History:Polyphonic history

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Short description: Sub-genre of cultural history

Polyphonic history is a sub-genre of cultural history that is also related to microhistory. As an historiographical technique, it was developed especially by Princeton historian Yair Mintzker in his 2017 book The Many Deaths of Jew Süss.[1]


In The Many Deaths of Jew Süss, Mintzker tells the story of the trial and execution of the famous German court Jew Joseph Süß Oppenheimer in the eighteenth century. He presents polyphonic history in it as a way of handling a situation in which sources on a particular topic do exist, but none of them is completely reliable. Mintzker's solution to this conundrum is to treat the sources critically, but also to let them tell their stories in such a way that their disagreements and internal contradictions are highlighted rather than smoothed over. A particular emphasis of the technique of polyphonic history is on what past authors did (the speech act involved) in crafting their different narratives about the same event.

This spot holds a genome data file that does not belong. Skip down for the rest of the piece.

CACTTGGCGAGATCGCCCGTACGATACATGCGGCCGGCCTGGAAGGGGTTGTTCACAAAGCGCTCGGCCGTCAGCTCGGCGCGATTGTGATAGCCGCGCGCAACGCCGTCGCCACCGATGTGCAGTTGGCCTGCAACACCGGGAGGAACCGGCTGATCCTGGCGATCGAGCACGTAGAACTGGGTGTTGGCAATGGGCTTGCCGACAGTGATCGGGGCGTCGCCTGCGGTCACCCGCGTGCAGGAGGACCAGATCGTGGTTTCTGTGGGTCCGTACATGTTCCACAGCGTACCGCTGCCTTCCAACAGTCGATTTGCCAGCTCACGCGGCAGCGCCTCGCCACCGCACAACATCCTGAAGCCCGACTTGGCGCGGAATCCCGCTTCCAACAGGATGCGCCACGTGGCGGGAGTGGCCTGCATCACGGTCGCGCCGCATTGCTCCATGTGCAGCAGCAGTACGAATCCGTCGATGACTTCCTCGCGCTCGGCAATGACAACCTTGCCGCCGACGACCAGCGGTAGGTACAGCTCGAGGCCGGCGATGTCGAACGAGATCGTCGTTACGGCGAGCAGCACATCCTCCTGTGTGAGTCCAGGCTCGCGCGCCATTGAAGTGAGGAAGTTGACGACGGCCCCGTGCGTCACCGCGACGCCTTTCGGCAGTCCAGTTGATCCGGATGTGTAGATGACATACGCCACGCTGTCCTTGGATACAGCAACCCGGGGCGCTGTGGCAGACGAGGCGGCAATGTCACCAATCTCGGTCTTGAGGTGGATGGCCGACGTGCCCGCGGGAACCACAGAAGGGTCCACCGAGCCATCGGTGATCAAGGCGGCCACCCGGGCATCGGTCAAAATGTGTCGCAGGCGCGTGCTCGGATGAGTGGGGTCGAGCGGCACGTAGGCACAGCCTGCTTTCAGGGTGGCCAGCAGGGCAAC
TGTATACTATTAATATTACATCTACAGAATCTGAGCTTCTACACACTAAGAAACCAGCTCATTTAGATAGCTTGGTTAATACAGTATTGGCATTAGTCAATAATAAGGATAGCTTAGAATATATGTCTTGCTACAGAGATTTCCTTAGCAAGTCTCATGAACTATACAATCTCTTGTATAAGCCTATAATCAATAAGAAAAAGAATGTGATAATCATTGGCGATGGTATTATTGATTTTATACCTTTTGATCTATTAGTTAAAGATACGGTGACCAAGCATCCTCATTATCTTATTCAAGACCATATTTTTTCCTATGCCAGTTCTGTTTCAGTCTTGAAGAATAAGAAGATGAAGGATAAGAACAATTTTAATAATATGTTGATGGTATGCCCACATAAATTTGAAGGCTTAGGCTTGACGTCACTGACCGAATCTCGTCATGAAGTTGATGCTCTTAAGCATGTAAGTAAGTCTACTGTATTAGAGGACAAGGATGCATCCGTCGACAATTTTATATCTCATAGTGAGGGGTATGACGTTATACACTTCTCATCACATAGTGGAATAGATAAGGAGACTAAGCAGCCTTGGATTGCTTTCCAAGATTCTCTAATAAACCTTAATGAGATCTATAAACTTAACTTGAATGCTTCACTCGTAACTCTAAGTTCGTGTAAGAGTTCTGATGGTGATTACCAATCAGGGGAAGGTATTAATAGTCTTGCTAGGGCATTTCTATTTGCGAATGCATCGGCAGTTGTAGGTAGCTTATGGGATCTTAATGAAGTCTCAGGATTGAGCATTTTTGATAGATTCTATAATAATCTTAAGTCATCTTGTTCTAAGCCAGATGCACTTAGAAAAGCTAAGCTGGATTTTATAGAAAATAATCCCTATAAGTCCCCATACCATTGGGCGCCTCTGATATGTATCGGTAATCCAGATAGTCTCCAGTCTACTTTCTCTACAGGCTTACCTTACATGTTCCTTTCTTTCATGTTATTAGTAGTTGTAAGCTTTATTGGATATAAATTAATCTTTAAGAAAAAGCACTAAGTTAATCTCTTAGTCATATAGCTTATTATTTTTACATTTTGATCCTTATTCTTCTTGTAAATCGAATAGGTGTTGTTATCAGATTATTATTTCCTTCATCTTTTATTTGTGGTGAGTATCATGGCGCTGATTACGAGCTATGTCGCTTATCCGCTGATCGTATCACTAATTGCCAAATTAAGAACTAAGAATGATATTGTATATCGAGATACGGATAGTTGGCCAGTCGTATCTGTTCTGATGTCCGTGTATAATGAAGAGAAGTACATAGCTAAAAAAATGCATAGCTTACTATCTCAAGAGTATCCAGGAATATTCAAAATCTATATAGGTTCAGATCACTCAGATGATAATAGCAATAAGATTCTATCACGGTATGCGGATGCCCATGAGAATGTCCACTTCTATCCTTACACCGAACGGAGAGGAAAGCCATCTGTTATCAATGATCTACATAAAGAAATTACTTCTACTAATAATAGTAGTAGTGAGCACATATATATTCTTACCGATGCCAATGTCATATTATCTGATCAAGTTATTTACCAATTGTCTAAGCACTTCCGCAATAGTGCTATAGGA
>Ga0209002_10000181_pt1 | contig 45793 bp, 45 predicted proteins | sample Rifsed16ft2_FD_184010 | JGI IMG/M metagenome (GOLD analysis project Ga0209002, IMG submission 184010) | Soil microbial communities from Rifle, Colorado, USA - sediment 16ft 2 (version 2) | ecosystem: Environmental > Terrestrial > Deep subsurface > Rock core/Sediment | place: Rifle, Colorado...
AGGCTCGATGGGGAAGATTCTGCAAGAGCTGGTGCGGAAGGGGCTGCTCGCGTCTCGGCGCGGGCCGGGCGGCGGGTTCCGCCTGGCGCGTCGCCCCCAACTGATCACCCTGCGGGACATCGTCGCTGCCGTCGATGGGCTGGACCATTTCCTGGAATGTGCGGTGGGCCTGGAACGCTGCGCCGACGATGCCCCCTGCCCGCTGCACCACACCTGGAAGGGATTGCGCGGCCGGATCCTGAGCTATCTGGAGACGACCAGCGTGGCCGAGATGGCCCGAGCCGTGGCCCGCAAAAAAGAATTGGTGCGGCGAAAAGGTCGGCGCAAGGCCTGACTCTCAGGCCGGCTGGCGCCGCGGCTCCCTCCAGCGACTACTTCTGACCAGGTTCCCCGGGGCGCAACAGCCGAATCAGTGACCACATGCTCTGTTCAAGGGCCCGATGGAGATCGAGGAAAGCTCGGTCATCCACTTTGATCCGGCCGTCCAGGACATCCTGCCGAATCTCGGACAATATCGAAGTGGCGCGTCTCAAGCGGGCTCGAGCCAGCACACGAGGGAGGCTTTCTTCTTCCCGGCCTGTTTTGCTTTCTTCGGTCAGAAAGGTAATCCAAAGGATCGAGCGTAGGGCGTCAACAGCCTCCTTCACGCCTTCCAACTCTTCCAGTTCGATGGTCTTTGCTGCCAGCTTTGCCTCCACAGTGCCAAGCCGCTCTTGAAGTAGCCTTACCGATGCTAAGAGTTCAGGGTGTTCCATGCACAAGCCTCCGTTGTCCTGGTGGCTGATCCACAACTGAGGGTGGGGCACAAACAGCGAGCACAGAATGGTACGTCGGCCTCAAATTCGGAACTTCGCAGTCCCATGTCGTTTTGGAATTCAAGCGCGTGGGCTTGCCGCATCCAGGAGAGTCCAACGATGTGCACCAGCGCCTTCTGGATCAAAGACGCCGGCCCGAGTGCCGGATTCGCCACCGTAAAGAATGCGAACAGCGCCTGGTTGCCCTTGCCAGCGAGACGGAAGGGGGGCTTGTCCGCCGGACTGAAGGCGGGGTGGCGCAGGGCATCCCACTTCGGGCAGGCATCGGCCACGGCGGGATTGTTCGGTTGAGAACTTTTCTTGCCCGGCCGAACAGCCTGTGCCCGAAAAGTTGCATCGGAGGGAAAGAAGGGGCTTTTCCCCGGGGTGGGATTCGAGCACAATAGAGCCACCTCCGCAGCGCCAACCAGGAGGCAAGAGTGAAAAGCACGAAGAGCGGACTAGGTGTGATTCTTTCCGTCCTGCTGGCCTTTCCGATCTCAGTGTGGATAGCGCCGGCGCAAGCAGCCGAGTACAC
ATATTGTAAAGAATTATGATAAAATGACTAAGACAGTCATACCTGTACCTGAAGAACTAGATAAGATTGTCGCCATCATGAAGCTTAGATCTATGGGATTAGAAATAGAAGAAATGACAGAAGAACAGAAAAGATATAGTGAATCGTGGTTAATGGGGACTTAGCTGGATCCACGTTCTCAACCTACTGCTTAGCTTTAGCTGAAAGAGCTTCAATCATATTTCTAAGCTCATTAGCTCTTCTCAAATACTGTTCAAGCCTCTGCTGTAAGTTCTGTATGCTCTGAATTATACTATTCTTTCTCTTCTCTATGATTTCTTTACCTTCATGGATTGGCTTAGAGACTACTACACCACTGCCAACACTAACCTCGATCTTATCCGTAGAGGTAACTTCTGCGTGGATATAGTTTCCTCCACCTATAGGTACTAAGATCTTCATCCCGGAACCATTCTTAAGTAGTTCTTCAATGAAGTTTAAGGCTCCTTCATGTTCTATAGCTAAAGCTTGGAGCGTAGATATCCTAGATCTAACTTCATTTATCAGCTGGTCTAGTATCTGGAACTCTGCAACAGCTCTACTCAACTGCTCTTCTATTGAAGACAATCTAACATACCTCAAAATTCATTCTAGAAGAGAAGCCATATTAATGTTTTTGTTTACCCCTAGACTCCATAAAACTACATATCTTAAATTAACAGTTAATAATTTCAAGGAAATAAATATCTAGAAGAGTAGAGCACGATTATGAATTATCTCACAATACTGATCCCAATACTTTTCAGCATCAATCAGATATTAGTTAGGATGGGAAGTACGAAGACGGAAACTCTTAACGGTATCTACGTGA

Sources, Influence, and Reception

Polyphonic history was inspired by theoretical works by Peter Burke and especially Mikhail Bakhtin, as well as by previous historiographical experiments such as James Goodman's book Stories of Scottsboro (1994).[2] Both the concept and the technique continue to engender much debate among historians,[3] though they have generally been received favorably by specialists and the wider public alike.


  1. Mintzker, Yair (2017). The Many Deaths of Jew Süss : The Notorious Trial and Execution of an Eighteenth-Century Court Jew. Princeton: Princeton University Press. ISBN 9781400887804. 
  2. Goodman, James (1994). Stories of Scottsboro. New York: Pantheon Books. ISBN 0679407790. 
  3. Meng, Michael (2020). "History, Self Interest, and Polyphony". Central European History 53 (1): 200-234. doi:10.1017/S0008938919001158.